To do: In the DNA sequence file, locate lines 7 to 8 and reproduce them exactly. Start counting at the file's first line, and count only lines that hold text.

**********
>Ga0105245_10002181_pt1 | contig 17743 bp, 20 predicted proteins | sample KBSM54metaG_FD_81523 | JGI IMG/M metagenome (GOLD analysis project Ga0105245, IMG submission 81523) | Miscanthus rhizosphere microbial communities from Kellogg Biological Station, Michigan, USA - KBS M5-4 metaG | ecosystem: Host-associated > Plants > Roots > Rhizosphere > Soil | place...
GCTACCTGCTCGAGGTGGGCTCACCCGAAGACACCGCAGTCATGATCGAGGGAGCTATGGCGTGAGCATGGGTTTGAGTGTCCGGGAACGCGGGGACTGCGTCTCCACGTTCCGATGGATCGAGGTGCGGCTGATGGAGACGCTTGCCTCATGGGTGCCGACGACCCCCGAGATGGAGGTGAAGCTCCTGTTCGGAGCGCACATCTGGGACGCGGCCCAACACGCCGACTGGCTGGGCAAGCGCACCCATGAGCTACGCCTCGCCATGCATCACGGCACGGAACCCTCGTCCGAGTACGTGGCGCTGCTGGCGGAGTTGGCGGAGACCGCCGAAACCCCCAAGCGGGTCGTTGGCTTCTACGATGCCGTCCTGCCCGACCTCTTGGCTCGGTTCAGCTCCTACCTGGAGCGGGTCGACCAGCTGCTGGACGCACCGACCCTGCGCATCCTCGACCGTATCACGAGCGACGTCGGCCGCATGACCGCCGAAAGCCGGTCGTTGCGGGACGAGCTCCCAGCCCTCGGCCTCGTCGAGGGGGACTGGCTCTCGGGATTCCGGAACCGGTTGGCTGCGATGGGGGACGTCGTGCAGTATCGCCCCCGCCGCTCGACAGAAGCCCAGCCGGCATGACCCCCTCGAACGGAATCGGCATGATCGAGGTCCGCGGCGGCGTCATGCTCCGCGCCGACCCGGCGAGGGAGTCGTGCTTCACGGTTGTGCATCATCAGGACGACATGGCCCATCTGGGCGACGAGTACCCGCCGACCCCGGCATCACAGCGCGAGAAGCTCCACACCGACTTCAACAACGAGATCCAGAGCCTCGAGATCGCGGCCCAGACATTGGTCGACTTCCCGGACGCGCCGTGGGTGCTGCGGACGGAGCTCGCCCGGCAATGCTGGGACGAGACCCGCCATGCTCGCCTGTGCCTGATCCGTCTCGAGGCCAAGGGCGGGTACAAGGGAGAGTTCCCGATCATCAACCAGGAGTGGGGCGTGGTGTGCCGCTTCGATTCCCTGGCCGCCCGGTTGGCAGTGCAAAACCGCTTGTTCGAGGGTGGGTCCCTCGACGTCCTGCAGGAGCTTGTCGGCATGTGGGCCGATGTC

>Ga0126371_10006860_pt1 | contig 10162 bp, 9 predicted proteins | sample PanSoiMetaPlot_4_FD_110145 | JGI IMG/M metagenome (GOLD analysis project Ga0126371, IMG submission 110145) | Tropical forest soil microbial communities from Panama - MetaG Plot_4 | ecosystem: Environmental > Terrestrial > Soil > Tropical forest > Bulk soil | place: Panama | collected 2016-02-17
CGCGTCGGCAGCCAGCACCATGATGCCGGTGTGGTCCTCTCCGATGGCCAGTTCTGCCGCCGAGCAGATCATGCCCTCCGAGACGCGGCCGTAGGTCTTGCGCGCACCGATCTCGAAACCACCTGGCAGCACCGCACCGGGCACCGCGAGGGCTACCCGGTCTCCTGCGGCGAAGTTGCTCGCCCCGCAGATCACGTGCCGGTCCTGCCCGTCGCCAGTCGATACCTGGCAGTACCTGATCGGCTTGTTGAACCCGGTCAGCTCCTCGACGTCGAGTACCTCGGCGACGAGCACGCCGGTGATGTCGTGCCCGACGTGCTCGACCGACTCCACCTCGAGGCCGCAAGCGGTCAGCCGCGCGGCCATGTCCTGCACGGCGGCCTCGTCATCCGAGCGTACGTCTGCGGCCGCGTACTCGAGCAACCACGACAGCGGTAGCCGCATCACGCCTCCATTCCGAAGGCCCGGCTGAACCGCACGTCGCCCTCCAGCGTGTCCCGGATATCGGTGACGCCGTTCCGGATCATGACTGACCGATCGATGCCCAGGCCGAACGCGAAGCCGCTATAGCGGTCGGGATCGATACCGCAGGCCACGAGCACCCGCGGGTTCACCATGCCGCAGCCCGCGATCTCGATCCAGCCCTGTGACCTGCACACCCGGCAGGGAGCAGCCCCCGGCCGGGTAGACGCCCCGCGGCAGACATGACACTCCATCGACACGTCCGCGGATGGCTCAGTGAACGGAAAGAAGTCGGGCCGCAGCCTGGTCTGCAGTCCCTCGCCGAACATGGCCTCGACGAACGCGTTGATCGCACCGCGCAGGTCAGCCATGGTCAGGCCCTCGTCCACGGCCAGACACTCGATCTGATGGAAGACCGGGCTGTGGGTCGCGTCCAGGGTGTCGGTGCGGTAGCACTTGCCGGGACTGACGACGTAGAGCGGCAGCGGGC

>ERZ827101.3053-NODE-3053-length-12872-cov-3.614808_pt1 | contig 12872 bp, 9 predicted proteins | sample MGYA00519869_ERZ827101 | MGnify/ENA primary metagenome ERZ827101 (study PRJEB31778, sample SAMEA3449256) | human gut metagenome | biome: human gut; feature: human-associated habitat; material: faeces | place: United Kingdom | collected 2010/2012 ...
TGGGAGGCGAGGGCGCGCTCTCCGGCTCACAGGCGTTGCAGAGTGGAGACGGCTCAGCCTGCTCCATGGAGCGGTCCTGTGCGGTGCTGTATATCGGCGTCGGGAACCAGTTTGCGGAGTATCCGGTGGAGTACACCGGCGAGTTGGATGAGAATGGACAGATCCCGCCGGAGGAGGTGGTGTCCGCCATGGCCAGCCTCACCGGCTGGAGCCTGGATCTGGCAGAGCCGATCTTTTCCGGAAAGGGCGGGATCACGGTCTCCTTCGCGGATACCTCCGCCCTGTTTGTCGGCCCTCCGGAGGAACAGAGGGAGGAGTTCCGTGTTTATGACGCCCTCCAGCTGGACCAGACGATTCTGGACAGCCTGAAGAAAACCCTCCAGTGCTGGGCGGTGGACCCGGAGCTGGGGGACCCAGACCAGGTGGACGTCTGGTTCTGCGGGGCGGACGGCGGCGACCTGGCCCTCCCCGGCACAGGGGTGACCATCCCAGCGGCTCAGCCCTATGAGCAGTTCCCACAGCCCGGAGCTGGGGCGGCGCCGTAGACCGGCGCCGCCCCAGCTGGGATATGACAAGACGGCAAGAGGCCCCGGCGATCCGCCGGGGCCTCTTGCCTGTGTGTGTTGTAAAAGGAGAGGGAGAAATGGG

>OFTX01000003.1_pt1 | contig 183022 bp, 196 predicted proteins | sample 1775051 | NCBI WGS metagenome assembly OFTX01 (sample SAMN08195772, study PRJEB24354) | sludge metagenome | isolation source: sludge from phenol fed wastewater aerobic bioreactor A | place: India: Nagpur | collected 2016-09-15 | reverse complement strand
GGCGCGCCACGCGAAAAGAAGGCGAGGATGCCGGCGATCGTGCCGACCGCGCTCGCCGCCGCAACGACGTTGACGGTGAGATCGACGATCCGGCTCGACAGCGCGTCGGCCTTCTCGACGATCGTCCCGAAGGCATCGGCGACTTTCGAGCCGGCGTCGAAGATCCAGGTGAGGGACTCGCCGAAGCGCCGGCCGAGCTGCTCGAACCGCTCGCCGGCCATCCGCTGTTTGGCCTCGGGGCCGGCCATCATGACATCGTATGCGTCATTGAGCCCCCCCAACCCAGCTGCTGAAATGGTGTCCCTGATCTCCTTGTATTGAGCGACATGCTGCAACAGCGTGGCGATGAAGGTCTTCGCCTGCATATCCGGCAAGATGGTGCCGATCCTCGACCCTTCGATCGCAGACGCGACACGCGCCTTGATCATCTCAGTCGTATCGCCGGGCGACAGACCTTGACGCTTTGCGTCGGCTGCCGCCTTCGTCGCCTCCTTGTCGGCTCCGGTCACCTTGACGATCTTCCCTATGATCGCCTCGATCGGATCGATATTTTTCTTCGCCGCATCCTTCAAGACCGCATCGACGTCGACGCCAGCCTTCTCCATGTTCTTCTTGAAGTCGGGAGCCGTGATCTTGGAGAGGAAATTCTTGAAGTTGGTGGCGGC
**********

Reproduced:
>OFTX01000003.1_pt1 | contig 183022 bp, 196 predicted proteins | sample 1775051 | NCBI WGS metagenome assembly OFTX01 (sample SAMN08195772, study PRJEB24354) | sludge metagenome | isolation source: sludge from phenol fed wastewater aerobic bioreactor A | place: India: Nagpur | collected 2016-09-15 | reverse complement strand
GGCGCGCCACGCGAAAAGAAGGCGAGGATGCCGGCGATCGTGCCGACCGCGCTCGCCGCCGCAACGACGTTGACGGTGAGATCGACGATCCGGCTCGACAGCGCGTCGGCCTTCTCGACGATCGTCCCGAAGGCATCGGCGACTTTCGAGCCGGCGTCGAAGATCCAGGTGAGGGACTCGCCGAAGCGCCGGCCGAGCTGCTCGAACCGCTCGCCGGCCATCCGCTGTTTGGCCTCGGGGCCGGCCATCATGACATCGTATGCGTCATTGAGCCCCCCCAACCCAGCTGCTGAAATGGTGTCCCTGATCTCCTTGTATTGAGCGACATGCTGCAACAGCGTGGCGATGAAGGTCTTCGCCTGCATATCCGGCAAGATGGTGCCGATCCTCGACCCTTCGATCGCAGACGCGACACGCGCCTTGATCATCTCAGTCGTATCGCCGGGCGACAGACCTTGACGCTTTGCGTCGGCTGCCGCCTTCGTCGCCTCCTTGTCGGCTCCGGTCACCTTGACGATCTTCCCTATGATCGCCTCGATCGGATCGATATTTTTCTTCGCCGCATCCTTCAAGACCGCATCGACGTCGACGCCAGCCTTCTCCATGTTCTTCTTGAAGTCGGGAGCCGTGATCTTGGAGAGGAAATTCTTGAAGTTGGTGGCGGC